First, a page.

1. More interactive podcasts

Almost a quarter of Americans are monthly podcast listeners, according to Edison Research, and some U.S. media organizations are trying to offer the audience a richer experience.

It’s an approach the Center for Investigative Reporting (CIR) has been testing with a new tool called Amplify. An SMS chatbot enables the audience of its Reveal podcast to text a number while listening in order to receive extra details, such as video footage and pictures.

Its first experiment, about vitro fertilization, was published in June. Its second, about protests in Berkeley, Ca, aired on 23 September.

The second episode was chosen because of the strong visuals, Robert Rosenthal, executive director of the CIR, said. Reveal’s host, Al Letson, got caught up in the violence when he protected someone who was being attacked at the anti-hate rally, and the incident was captured on film.

About 2,600 people used Amplify during the episode, with the team sending around 12,500 text messages, according to the CIR.

The experiment came after research showed people often looked things up on Google or Wikipedia as they were listening.

2. Mining closed Facebook groups

Facebook has become an integral part of most newsrooms’ publishing strategies, but some media companies are investing more time in using it as a resource. Elizabeth Dunbar, a reporter at Minnesota Public Radio, created a private Facebook group to start a conversation with readers and potential sources in August. Her goals were twofold – to connect a variety of people with different perspectives on the food industry, such as rural farmers and urban supermarket shoppers, and to allow their discussions to drive her reporting.

“I want to know the real issues, topics and themes people are debating,” she said, adding that her role was to moderate the community, and that everything was off the record, unless she asked permission.

Dubar’s project is still under way, so it’s too early to see how successful it will be. But the signs are good. The Facebook group it was modeled on, a project by Spaceship Media that connected 25 female Hillary Clinton voters from San Francisco with 25 female Donald Trump voters in Alabama after the 2016 election, produced plenty of journalism, and is still going strong.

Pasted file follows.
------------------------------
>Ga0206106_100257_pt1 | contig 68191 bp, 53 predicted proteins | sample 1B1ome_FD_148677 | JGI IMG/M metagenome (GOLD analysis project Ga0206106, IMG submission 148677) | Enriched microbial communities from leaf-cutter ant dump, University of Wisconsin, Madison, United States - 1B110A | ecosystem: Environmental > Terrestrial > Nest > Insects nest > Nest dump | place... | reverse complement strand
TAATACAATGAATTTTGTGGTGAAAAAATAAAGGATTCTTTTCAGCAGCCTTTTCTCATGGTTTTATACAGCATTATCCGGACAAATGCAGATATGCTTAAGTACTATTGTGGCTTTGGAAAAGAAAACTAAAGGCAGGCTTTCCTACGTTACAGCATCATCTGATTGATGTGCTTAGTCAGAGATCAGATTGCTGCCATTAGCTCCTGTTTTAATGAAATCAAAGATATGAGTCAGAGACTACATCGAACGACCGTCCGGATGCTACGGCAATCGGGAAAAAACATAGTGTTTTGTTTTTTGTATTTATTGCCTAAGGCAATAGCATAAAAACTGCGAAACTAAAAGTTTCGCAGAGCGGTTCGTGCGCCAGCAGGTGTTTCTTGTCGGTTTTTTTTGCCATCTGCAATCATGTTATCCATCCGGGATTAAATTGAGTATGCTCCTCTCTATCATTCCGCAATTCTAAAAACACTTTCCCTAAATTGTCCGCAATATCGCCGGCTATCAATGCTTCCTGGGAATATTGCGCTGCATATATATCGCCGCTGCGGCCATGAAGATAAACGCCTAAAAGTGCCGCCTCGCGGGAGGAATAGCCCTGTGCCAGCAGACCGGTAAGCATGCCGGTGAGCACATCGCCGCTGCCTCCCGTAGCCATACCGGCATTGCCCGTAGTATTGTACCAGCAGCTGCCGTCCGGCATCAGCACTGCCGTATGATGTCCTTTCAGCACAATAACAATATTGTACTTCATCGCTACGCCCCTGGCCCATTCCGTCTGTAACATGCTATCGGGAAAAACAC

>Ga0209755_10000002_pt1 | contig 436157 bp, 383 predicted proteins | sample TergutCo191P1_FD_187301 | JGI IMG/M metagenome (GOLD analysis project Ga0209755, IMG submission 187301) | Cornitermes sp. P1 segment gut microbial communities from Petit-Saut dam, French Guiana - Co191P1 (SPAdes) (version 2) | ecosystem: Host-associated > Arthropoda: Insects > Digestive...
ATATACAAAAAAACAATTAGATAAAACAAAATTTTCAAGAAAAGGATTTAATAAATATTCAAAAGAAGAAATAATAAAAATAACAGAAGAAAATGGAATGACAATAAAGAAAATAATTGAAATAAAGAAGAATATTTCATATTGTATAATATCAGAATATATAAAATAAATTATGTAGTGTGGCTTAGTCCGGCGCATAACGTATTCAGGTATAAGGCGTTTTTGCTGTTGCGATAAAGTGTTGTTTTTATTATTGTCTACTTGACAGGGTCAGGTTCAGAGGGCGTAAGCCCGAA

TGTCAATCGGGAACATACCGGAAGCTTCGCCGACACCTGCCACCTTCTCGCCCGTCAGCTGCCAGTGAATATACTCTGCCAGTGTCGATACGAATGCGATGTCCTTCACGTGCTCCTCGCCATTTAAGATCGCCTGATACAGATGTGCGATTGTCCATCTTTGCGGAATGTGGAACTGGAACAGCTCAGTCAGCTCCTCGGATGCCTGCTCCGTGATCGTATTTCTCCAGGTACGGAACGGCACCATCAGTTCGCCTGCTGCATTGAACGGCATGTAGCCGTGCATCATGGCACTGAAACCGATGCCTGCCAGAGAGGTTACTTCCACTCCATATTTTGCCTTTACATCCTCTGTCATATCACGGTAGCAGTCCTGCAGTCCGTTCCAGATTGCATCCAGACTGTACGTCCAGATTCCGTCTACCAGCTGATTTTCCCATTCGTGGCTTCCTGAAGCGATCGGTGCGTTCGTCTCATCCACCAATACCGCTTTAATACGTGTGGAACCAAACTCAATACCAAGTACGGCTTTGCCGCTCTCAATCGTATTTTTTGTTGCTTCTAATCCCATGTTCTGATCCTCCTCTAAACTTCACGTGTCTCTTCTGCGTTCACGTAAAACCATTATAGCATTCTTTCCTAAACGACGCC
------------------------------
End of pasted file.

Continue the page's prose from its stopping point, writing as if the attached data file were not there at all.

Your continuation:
3. Planning news coverage differently

Digital media organizations have been analyzing audience behavior to try to bring more data-informed decision-making to the editorial process for a few years. But the Chicago Tribune has a creative approach to keeping its audience at the heart of its journalism – and it involves lots of pink and yellow Post-It notes.

It also involves a “digital control board”, a graph which shows the typical reading habits of its audience – heavily mobile in the morning and evening, largely desktop at lunch – which is carved into the newsroom’s glass wall.

The Post-It notes have an important role in the morning meeting. As stories are discussed, the managing editor Peter Kendall assigns them to different Post-Its. He then sticks them on the graph at points in a 48-hour period to try and optimize their impact.

“Obviously some publication times are driven by news events, but the idea is to publish exclusive stories and features when the audience wants them,” he said.